By 2025, it is expected that approximately 58% of the world’s population – or 4.6 billion people will be living in urban areas. The process of urbanization has become so important that it has become a catalyst in the transformation of major cities to smart cities, including Barcelona, New York and Amsterdam.
Through the convergence of industries, smart cities are expected to present market opportunities worth USD 1.5 trillion by 2020, with the Smart Governance and Smart Education segments to have the greatest spending. This convergence of technology will also lead to the convergence of competition, with companies with multiple business interests to benefit most.
There are 8 key elements that define a Smart City: Smart Governance, Smart Building, Smart Healthcare, Smart Mobility, Smart Infrastructure, Smart Technology, Smart Energy and Smart Citizens.
By 2025, it is estimated that there will be over 26 Smart Cities featuring at least 5 of the 8 mentioned elements; with more than 50% located in North America and Europe.
One key characteristic of smart cities is the efficiency underlying the various aspects that help it run more effectively, be it Energy, Infrastructure and Healthcare. For example, the implementation of eHealth and mHealth systems is being encouraged for better and smarter healthcare management.
However, cost and existing infrastructure remain the key factors influencing the development of smart cities. Most smart cities initiatives are currently being funded by special development funds as well as public-private sector partnerships.
With the unique challenge of balancing the needs of the various stakeholders, it is expected that governments will take the lead in guiding the transformation of smart cities. For a smart city to be successful there is a necessity to adopt a structured approach, focusing on open collaboration and infrastructure.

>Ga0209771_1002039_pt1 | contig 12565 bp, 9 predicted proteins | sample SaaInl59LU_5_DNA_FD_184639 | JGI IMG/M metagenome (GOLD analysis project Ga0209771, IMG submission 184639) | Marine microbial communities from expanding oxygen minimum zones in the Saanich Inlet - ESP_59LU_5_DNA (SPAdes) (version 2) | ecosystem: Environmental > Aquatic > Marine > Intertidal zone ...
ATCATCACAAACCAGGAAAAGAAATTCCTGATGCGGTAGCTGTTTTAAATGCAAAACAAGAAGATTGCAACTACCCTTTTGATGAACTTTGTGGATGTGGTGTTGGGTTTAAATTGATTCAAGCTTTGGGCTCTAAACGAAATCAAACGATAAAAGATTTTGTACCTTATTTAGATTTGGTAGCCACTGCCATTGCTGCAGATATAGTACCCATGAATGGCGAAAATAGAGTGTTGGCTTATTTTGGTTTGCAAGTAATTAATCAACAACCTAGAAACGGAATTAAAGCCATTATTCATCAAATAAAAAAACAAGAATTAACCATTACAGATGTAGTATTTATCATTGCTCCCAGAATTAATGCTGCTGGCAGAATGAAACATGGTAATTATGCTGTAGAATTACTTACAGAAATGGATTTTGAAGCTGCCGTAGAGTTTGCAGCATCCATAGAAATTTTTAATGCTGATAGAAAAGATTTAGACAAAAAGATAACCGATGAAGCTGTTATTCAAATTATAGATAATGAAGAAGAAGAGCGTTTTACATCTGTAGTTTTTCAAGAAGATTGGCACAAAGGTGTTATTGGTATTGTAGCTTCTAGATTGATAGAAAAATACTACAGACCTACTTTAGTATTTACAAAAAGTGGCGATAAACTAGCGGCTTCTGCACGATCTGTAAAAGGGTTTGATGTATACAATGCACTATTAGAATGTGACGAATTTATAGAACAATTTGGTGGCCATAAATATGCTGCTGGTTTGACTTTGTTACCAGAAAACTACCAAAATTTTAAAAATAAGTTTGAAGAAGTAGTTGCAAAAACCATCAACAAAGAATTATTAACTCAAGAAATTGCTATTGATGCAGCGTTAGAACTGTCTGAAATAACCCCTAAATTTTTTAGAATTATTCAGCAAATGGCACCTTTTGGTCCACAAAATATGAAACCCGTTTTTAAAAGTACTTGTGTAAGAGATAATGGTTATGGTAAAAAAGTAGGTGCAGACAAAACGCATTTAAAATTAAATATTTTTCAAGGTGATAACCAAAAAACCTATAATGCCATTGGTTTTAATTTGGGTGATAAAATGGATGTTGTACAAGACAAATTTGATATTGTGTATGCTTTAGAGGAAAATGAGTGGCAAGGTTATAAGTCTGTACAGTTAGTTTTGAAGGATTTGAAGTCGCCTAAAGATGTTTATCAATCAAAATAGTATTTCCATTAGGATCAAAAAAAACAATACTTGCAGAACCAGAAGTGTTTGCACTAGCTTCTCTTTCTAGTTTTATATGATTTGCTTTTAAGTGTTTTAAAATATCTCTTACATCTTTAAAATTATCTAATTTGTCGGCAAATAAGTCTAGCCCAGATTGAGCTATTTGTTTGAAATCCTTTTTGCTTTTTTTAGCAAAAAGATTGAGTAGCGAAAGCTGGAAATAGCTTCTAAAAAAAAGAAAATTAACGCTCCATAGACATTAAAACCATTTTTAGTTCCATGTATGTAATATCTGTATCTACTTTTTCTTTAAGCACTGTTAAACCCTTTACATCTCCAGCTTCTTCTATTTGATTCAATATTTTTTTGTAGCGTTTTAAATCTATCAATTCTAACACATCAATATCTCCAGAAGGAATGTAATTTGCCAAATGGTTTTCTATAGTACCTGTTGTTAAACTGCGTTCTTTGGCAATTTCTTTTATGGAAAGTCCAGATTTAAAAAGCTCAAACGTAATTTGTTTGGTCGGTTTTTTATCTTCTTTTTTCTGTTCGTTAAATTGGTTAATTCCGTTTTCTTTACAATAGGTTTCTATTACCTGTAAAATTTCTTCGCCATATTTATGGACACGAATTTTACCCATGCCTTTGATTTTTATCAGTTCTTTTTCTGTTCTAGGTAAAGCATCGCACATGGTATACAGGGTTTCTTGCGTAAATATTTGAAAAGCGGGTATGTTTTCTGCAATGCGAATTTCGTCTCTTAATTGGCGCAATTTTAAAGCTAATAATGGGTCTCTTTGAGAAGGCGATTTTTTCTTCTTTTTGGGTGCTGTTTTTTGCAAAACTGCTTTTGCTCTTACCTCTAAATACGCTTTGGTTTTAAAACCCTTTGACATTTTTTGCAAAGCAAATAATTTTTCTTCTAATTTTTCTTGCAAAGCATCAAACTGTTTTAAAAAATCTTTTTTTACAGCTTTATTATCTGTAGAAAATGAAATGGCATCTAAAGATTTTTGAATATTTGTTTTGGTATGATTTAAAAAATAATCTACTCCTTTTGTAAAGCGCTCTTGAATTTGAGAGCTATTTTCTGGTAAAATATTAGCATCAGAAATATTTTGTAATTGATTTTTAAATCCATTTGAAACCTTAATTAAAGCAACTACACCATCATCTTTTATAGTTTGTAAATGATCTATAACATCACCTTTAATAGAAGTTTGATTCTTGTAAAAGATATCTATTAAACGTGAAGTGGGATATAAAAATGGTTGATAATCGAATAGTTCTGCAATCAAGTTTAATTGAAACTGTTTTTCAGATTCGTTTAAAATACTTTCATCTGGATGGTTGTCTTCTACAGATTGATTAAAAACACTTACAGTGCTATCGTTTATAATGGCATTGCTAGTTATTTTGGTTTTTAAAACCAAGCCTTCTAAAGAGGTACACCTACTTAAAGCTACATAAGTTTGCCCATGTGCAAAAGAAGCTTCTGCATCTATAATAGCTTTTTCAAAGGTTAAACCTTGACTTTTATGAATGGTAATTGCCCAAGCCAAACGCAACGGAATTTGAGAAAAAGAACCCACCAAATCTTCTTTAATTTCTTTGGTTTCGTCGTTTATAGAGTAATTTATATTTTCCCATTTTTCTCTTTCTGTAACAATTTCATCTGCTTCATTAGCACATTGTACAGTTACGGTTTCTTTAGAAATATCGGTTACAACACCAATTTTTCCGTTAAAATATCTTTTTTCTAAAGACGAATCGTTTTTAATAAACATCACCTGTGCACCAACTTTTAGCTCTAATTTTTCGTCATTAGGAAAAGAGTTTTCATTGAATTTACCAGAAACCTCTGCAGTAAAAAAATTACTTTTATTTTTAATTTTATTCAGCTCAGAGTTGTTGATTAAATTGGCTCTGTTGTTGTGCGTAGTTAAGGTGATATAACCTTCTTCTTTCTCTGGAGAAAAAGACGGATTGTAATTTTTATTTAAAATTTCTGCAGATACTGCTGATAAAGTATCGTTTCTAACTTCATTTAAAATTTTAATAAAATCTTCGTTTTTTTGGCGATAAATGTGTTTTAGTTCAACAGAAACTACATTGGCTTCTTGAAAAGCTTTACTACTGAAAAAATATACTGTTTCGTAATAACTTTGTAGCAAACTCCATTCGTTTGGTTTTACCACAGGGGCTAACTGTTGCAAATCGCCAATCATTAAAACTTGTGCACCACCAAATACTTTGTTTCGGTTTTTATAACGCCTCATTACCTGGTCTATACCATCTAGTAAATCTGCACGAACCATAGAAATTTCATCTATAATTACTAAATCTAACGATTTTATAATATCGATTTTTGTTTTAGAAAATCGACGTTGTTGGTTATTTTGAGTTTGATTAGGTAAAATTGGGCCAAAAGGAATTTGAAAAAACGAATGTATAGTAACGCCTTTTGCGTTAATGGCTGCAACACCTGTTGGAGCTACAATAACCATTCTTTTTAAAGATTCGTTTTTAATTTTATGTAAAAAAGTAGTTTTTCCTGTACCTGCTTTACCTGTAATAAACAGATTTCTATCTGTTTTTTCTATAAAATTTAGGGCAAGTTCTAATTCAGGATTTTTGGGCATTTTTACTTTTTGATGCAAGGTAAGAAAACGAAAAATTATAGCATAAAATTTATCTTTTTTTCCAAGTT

Smart cities will leverage several new technologies that are likely to alter the city-based utility landscape.
“Through the application of technology in areas such as energy recovery from waste and managing energy efficiency, the focus for smart energy will remain on transforming the power grid.” says Ravi Krishnaswamy, Vice-President, Energy & Environment Practice, Frost & Sullivan Asia Pacific.
To meet this demand and differentiate themselves, utility companies will look to tailor their various new service packages for their customers.
The Internet of Things (IoT) is also anticipated to be a key technological driver for smart cities, where ‘fun’ meets ‘function’. Implementation of devices or processes such as low cost sensors, cloud computing, advanced data analytics and mobility are expected to aid the transition to a seamless living experience on a large scale. Examples of cities which have successfully implemented Smart city technologies include Santander in Spain.
“In smart cities, the combination of IoT and Cloud Technology is expected to spur the creation of an entire cloud-based ecosystem serving stakeholders such as end-users and innovators. However, cloud security will remain one of the key challenges faced,” noted Andrew Milroy, Senior Vice-President, ICT Practice, Frost & Sullivan Asia Pacific.
Although technology is expected to have a positive impact in the healthcare sector through the reduction of labor and operational costs, the healthcare services in smart cities will remain challenged by the scarcity of suitable resources.
“The application of technology such as telehealth, mobile and digital health will give rise to smart healthcare cities, where the focus will be on improving the operating efficiency and achieving cost savings while maintaining quality,” says Dr. Milind Sabnis, Director, Healthcare Practice, Frost & Sullivan Asia Pacific.